FPIN's Clinical Inquiries

Pharmacologic Therapy for Vitamin D Deficiency



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Am Fam Physician. 2013 Feb 15;87(4):online.

Clinical Question

What is the best treatment regimen for vitamin D deficiency?

Evidence-Based Answer

Cholecalciferol (vitamin D3) supplementation should be used for vitamin D repletion because it may be more effective in preventing nonvertebral fractures. (Strength of Recommendation [SOR]: B, based on subgroup analysis of randomized controlled trials [RCTs].) Cholecalciferol produces higher serum 25-hydroxyvitamin D levels than ergocalciferol (vitamin D2). Vitamin D therapy may be given daily or weekly with equal effectiveness; the dosage depends on the degree of deficiency. (SOR: C, based on an RCT and cohort study.) The cumulative dosage is more important than dosing frequency, so the choice of daily, weekly, or monthly dosing can be based on patient preference. (SOR: C, based on an RCT.) Vitamin D levels should be rechecked after three months to ensure adequate response. (SOR: C, based on an observational study.)

Evidence Summary

There is no consensus on an adequate vitamin D level, but most experts recommend a level greater than 30 ng per mL (74.88 nmol per L) for optimal musculoskeletal and metabolic health.1 However, a report from the Institute of Medicine states that a level greater than 20 ng per mL (49.92 nmol per L) is sufficient.2 Exposure to sunlight corrects some deficiencies, but adequate dosing depends on latitude, skin pigmentation, and age.1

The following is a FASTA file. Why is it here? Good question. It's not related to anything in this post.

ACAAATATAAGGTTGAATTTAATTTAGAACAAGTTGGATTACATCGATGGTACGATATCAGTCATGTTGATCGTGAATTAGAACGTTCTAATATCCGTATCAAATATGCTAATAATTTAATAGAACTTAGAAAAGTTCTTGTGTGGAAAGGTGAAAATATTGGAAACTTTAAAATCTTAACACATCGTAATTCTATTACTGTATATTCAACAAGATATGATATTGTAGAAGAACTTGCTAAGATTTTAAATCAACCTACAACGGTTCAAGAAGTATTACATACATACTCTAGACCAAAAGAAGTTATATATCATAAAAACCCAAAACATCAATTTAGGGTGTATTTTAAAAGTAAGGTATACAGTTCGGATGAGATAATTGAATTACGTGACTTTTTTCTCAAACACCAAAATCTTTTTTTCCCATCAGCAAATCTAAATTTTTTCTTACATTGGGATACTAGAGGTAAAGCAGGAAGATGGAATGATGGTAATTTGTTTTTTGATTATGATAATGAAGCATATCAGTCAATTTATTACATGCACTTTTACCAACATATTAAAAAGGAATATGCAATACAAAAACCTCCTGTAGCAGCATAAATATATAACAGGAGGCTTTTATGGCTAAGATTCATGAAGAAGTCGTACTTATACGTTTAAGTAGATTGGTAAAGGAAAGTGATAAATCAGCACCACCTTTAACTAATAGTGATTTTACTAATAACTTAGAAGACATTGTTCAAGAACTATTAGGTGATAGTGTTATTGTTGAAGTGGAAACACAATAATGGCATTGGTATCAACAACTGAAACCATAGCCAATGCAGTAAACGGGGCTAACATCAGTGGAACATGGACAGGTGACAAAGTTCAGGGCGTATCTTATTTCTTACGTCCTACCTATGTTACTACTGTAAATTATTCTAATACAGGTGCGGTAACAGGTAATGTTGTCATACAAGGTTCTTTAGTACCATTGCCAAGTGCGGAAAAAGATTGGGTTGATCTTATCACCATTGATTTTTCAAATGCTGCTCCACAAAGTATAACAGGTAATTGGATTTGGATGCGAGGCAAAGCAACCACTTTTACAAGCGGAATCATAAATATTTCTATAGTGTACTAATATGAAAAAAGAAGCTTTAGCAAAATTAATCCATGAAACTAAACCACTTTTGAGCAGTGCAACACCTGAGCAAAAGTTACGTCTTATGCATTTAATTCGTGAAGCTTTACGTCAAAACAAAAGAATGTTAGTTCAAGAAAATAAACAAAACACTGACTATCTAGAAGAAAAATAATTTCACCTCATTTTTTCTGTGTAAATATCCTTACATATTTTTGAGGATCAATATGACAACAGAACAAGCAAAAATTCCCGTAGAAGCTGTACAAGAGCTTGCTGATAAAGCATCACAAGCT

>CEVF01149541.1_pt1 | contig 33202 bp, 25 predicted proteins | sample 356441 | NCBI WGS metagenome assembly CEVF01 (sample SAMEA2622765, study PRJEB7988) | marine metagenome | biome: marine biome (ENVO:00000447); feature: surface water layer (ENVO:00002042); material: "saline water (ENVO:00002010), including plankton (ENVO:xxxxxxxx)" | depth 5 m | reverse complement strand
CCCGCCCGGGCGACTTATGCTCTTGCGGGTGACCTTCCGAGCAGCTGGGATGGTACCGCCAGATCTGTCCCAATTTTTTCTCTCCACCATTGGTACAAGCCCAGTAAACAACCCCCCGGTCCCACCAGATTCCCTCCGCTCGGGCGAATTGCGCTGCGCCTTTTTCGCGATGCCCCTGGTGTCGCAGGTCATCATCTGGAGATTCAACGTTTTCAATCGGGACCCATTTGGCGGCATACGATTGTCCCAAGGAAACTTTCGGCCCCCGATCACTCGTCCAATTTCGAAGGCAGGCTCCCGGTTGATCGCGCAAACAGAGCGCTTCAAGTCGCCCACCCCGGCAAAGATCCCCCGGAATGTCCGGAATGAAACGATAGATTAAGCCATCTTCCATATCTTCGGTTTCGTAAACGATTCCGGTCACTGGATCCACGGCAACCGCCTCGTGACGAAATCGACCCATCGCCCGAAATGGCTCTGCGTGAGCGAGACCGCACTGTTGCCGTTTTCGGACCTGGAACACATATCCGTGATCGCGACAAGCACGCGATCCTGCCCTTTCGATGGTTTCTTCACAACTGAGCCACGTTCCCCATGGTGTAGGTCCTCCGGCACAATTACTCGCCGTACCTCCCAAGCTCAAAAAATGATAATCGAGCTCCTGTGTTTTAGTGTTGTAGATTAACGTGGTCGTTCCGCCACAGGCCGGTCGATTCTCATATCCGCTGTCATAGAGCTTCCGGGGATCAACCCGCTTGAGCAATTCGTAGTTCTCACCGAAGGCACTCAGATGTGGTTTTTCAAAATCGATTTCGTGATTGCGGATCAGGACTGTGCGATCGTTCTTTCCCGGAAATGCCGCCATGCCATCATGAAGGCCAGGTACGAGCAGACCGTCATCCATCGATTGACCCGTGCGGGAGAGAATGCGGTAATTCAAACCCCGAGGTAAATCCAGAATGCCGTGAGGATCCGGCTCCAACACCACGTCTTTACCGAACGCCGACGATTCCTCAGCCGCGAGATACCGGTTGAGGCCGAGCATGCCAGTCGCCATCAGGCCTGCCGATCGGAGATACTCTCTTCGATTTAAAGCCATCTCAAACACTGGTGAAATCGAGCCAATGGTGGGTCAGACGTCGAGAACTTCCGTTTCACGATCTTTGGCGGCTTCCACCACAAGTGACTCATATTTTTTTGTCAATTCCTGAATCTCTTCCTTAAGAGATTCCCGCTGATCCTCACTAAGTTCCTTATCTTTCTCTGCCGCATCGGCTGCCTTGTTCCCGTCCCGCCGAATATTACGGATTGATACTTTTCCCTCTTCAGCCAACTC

TYPE OF SUPPLEMENTATION

A meta-analysis of nine RCTs evaluated 33,265 patients older than 65 years who took vitamin D supplements or placebo (14,470 patients received 482 to 770 IU of cholecalciferol daily, and 2,038 received 800 to 1,000 IU of ergocalciferol daily).3 After 12 to 84 months of follow-up, cholecalciferol supplementation was associated with a significant reduction in nonvertebral fractures (relative risk [RR] = 0.77; 95% confidence interval [CI], 0.70 to 0.85), but ergocalciferol supplementation was not (RR = 0.90; 95% CI, 0.71 to 1.15).

An RCT of 32 women 66 to 97 years of age who were deficient in vitamin D (levels of less than 25 ng per mL [62.4 nmol per L]) compared a single dose of cholecalciferol (300,000 IU) with an equivalent single dose of ergocalciferol.4 At 30 days, vitamin D levels in the cholecalciferol group increased by 47.8 ± 7.3 ng per mL (119.31 ± 18.22 nmol per L) compared with 17.34 ± 4.78 ng per mL (43.28 ± 11.93 nmol per L) in the ergocalciferol group (P < .001).

ROUTE OF ADMINISTRATION

In the same RCT of 32 vitamin D–deficient participants who received 300,000 IU of cholecalciferol, oral administration increased 25-hydroxyvitamin D levels by 47.8 ± 7.3 ng per mL (119.31 ± 18.22 nmol per L) compared with 15.9 ± 11.3 ng per mL (39.69 ± 28.20 nmol per L) with intramuscular cholecalciferol administration (P < .001).4 A small cohort study of 17 patients showed a 50 percent increase in serum vitamin D levels (independent of dosage) when the supplement was taken with a fatty meal as opposed to on an empty stomach or with a small meal.5

DOSAGE